« Wealthy Districts Restrain, Seclude More Than High Poverty Districts, Study Asserts | Main | New York Times Shines Spotlight on 'Sheltered Employment' »

Some Disappointed With White House Special Education Funding Proposal

Special education advocates might be feeling a bit of bridesmaid's syndrome right now. 

Early education continues to get attention from the White House (though whether administration plans will come to fruition in a skeptical Congress is another story). But the funding for special education, about $11.5 billion for fiscal 2014, is proposed to remain at $11.5 billion for fiscal 2015. 

"We were really dismayed to see a budget come out of this administration that has not been supportive of the formula grant for special education," said Kim Hymes, the senior director for policy and advocacy for the Council for Exceptional Children, in Arlington, Va. 

Part of that formula grant goes to programs aimed at preschool-aged children, Hymes noted, through two funding streams. Section 619 of Part B of the Individuals with Disabilies Education Act (called Section 619 for short) is intended to help states pay for preschool programs for children ages 3 to 5 with disabilities. Part C of the IDEA pays for early interventions for children from infancy to age 3. 

The National Early Childhood Technical Assistance Center, funded through the U.S. Department of Education, has created charts that track the spending on those particular programs, per enrolled child. About 750,000 preschoolers were receiving services through section 619 in the 2012-13 school year, and the federal contribution that year was $471 per child. The funding has been on a steady decline since 1992, when federal funding was at its high point of $802 per child.

For Part C, the infants and toddlers program, 334,000 children participated with a federal contribution of $1,257 per child in 2012-13. Funding for that program has also been sliding since 1999, when the federal money alloted was as high as $1,979 per child enrolled.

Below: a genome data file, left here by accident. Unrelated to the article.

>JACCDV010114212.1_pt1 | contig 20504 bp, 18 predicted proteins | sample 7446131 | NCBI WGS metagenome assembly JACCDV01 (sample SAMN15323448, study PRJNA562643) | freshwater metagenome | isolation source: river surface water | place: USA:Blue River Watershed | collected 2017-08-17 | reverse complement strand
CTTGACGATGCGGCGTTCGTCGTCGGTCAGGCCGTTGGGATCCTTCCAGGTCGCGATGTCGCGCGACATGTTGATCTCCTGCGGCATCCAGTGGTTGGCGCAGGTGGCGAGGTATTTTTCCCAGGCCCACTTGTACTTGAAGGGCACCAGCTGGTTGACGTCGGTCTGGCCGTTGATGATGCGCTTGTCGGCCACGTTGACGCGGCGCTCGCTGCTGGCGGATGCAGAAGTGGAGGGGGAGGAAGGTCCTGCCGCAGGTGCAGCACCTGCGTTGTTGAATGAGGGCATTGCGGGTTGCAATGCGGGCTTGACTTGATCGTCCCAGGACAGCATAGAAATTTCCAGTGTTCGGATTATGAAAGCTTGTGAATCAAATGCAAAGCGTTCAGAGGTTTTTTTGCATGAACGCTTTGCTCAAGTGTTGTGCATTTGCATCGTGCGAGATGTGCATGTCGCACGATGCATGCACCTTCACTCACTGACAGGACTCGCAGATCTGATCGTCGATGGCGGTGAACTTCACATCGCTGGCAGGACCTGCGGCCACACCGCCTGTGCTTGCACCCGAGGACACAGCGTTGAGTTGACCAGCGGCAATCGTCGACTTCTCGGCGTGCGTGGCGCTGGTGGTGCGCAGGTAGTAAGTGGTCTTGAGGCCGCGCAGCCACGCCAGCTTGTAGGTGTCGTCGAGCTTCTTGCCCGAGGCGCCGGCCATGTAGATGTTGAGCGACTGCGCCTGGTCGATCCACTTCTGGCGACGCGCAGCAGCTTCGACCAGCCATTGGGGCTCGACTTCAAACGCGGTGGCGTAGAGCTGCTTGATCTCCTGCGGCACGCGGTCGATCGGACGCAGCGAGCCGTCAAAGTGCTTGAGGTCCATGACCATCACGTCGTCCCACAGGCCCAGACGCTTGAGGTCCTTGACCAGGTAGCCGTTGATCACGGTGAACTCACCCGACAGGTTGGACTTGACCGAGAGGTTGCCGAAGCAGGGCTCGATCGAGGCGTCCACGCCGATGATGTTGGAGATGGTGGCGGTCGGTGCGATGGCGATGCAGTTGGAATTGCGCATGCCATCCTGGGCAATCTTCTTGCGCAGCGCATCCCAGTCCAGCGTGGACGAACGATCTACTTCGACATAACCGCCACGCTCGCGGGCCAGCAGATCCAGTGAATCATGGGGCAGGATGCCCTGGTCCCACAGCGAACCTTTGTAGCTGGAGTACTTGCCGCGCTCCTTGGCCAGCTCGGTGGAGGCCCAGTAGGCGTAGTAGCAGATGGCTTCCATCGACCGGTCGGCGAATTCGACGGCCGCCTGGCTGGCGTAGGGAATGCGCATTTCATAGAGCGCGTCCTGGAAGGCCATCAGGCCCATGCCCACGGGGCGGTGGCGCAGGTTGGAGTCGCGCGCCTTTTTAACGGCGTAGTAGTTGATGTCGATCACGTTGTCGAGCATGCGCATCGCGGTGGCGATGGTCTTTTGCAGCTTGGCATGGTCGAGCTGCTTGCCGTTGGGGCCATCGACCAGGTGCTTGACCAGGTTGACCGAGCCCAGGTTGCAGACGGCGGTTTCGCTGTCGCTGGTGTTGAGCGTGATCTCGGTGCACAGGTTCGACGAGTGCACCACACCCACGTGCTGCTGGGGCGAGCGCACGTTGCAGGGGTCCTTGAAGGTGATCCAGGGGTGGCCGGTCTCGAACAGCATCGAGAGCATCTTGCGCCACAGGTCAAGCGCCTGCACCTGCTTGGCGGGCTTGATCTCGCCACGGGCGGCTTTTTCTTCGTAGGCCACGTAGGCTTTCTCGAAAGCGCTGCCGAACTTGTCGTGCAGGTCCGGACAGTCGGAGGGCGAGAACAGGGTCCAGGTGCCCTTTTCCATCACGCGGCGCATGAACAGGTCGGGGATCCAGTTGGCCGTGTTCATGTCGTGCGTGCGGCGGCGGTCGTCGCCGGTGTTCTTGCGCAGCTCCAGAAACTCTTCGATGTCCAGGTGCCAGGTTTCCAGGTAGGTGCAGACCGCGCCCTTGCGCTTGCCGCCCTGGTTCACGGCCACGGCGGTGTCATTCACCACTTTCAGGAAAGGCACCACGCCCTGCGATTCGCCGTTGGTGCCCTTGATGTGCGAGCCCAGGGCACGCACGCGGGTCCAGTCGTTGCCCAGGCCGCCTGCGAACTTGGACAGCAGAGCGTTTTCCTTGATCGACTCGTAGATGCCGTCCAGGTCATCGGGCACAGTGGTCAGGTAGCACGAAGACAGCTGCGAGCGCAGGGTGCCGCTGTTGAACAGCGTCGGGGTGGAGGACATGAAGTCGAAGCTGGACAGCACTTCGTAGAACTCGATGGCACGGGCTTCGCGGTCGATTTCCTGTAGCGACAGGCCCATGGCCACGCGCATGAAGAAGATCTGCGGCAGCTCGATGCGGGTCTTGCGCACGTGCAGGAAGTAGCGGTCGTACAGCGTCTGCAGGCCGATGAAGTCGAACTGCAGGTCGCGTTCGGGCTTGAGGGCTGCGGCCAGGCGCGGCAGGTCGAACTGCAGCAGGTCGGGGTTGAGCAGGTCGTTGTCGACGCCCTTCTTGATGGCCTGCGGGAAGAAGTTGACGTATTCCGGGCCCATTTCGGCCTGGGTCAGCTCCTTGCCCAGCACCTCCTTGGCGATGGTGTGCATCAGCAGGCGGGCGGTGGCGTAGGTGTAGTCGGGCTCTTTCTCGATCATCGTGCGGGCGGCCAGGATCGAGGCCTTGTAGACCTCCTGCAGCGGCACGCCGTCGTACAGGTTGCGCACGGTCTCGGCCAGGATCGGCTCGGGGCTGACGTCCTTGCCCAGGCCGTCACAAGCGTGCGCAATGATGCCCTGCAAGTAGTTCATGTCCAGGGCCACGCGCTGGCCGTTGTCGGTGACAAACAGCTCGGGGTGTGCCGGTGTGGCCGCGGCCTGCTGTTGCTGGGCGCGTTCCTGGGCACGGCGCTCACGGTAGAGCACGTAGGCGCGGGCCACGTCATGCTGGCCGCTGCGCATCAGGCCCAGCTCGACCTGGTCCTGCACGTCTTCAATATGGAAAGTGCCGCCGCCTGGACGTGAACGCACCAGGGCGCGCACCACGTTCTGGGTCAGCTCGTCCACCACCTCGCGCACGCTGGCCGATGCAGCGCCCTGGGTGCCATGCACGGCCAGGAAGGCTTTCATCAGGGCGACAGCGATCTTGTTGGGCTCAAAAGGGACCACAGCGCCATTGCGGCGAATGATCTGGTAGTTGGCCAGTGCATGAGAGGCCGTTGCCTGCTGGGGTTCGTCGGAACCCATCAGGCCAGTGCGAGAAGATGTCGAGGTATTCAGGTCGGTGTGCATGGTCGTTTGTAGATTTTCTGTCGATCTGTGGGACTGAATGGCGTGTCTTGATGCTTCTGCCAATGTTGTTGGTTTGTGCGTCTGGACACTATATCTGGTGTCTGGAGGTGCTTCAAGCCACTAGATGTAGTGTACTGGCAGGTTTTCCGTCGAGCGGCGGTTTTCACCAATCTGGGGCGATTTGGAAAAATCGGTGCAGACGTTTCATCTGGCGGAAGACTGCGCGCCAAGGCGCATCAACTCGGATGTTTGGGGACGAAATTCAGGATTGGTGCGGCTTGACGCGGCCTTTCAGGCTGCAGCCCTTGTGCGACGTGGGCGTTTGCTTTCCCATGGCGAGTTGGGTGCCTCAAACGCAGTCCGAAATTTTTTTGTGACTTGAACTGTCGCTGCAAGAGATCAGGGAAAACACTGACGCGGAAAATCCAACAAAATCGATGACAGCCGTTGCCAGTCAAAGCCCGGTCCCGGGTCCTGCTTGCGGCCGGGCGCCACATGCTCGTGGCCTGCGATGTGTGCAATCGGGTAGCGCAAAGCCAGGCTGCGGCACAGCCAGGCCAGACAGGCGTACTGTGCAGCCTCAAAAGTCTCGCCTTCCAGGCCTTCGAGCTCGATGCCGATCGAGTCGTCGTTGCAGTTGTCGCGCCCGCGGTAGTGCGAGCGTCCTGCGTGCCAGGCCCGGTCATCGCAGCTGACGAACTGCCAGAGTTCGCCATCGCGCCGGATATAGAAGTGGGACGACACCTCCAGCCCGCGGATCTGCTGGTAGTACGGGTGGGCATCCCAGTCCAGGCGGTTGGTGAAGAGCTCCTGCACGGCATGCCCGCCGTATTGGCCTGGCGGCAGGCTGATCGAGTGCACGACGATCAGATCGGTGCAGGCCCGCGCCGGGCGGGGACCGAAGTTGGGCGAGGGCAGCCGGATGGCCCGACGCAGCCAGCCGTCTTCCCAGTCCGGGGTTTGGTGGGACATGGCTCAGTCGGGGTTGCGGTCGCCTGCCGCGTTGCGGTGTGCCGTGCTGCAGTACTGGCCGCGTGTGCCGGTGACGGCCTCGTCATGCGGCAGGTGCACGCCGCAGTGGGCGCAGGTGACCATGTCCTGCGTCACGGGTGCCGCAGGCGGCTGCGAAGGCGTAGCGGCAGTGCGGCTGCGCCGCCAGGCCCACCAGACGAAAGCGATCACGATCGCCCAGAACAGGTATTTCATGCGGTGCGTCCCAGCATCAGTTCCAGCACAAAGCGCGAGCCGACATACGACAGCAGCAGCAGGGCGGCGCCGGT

There's a lack of attention to these programs, Hymes says. "When we talk about investing in preschool, we also need to look at some of these programs that we know are serving high-needs students." 

For its part, the administration explains in its proposal for section 619 and for Part C  that the preschool expansion proposals mentioned in other parts of the budget will help provide services to young children with disabilities. Those children have also been served through the Race to the Top-Early Learning Challenge grants, the budget document says. 



Notice: We recently upgraded our comments. (Learn more here.) If you are logged in as a subscriber or registered user and already have a Display Name on edweek.org, you can post comments. If you do not already have a Display Name, please create one here.
Ground Rules for Posting
We encourage lively debate, but please be respectful of others. Profanity and personal attacks are prohibited. By commenting, you are agreeing to abide by our user agreement.
All comments are public.

Follow This Blog


Most Viewed on Education Week



Recent Comments

  • sdc teach: I agree with the previous post regarding the high cost read more
  • Jason: That alert is from 2001. Is there anything more recent read more
  • Vikki Mahaffy: I worked as a special education teacher for 18 years read more
  • paulina rickards: As it relates to this research I am in total read more
  • Anonymous: Fully fund the RTI process. We are providing special education read more